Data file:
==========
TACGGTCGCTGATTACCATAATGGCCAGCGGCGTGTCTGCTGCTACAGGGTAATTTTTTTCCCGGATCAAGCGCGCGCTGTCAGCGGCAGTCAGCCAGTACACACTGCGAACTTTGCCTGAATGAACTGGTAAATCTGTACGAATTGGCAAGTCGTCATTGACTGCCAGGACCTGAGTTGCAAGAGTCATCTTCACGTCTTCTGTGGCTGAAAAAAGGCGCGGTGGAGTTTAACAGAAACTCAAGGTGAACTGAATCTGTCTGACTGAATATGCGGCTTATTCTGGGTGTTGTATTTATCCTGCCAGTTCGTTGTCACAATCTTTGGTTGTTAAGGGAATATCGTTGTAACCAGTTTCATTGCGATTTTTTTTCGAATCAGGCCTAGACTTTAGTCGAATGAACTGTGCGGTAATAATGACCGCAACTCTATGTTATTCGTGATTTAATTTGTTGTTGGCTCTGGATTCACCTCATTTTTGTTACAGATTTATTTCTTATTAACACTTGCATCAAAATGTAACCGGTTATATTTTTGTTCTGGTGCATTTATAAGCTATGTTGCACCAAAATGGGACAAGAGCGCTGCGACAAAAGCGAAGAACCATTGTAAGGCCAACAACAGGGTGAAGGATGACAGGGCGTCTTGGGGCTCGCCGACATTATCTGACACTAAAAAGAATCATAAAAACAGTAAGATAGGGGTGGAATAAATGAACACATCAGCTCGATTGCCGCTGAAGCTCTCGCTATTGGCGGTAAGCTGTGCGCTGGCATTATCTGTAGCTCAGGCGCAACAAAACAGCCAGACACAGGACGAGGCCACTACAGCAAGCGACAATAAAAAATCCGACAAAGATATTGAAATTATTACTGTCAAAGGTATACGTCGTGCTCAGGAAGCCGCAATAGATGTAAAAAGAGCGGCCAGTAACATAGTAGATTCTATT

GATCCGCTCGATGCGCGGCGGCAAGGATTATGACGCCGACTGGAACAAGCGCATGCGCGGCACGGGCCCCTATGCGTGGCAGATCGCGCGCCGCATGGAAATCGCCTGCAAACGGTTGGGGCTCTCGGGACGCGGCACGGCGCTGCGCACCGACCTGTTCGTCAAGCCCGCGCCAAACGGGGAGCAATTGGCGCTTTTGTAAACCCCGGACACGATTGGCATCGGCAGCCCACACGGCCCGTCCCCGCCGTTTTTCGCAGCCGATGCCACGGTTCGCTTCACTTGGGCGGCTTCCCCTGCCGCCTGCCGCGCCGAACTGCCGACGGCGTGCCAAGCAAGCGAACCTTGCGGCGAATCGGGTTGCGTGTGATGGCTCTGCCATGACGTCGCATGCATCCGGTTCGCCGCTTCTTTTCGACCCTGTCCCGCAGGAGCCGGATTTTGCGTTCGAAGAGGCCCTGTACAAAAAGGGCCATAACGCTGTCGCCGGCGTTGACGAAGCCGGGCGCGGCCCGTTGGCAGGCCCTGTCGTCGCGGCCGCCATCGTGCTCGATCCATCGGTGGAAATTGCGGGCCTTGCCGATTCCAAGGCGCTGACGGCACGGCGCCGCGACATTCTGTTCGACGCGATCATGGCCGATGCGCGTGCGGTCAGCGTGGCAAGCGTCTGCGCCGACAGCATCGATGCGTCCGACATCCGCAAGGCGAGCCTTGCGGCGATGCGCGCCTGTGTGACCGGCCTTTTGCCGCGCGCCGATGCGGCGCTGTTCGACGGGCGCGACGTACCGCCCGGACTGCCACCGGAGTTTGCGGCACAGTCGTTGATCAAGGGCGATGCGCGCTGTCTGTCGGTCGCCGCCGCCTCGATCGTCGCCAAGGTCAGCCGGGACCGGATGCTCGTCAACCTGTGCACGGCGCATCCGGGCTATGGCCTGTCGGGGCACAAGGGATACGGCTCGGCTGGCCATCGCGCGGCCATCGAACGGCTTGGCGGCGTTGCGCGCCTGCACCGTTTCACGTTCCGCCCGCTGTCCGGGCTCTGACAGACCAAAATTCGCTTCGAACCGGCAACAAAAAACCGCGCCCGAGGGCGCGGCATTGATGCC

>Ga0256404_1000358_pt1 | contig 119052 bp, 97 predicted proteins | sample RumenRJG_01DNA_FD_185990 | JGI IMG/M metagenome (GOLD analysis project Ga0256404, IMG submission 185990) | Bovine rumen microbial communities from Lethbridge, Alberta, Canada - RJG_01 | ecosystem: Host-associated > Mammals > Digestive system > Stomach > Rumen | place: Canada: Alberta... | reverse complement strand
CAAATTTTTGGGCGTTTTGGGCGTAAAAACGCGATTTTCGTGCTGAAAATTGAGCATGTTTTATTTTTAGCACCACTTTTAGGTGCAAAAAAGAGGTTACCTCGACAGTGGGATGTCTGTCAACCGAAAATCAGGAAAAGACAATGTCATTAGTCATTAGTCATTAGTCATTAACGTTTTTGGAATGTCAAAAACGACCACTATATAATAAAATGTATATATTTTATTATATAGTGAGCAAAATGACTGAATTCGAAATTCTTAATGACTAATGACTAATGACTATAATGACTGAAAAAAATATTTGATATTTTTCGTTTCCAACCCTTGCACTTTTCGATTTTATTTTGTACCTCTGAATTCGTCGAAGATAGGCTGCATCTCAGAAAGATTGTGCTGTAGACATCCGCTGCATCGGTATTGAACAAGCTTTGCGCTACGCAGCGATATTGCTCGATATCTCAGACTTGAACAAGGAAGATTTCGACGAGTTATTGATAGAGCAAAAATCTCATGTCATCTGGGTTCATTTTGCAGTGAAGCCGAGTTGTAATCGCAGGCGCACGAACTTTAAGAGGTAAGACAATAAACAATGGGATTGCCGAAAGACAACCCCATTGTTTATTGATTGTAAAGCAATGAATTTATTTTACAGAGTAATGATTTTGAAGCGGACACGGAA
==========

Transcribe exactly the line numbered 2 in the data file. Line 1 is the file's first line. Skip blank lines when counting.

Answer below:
GATCCGCTCGATGCGCGGCGGCAAGGATTATGACGCCGACTGGAACAAGCGCATGCGCGGCACGGGCCCCTATGCGTGGCAGATCGCGCGCCGCATGGAAATCGCCTGCAAACGGTTGGGGCTCTCGGGACGCGGCACGGCGCTGCGCACCGACCTGTTCGTCAAGCCCGCGCCAAACGGGGAGCAATTGGCGCTTTTGTAAACCCCGGACACGATTGGCATCGGCAGCCCACACGGCCCGTCCCCGCCGTTTTTCGCAGCCGATGCCACGGTTCGCTTCACTTGGGCGGCTTCCCCTGCCGCCTGCCGCGCCGAACTGCCGACGGCGTGCCAAGCAAGCGAACCTTGCGGCGAATCGGGTTGCGTGTGATGGCTCTGCCATGACGTCGCATGCATCCGGTTCGCCGCTTCTTTTCGACCCTGTCCCGCAGGAGCCGGATTTTGCGTTCGAAGAGGCCCTGTACAAAAAGGGCCATAACGCTGTCGCCGGCGTTGACGAAGCCGGGCGCGGCCCGTTGGCAGGCCCTGTCGTCGCGGCCGCCATCGTGCTCGATCCATCGGTGGAAATTGCGGGCCTTGCCGATTCCAAGGCGCTGACGGCACGGCGCCGCGACATTCTGTTCGACGCGATCATGGCCGATGCGCGTGCGGTCAGCGTGGCAAGCGTCTGCGCCGACAGCATCGATGCGTCCGACATCCGCAAGGCGAGCCTTGCGGCGATGCGCGCCTGTGTGACCGGCCTTTTGCCGCGCGCCGATGCGGCGCTGTTCGACGGGCGCGACGTACCGCCCGGACTGCCACCGGAGTTTGCGGCACAGTCGTTGATCAAGGGCGATGCGCGCTGTCTGTCGGTCGCCGCCGCCTCGATCGTCGCCAAGGTCAGCCGGGACCGGATGCTCGTCAACCTGTGCACGGCGCATCCGGGCTATGGCCTGTCGGGGCACAAGGGATACGGCTCGGCTGGCCATCGCGCGGCCATCGAACGGCTTGGCGGCGTTGCGCGCCTGCACCGTTTCACGTTCCGCCCGCTGTCCGGGCTCTGACAGACCAAAATTCGCTTCGAACCGGCAACAAAAAACCGCGCCCGAGGGCGCGGCATTGATGCC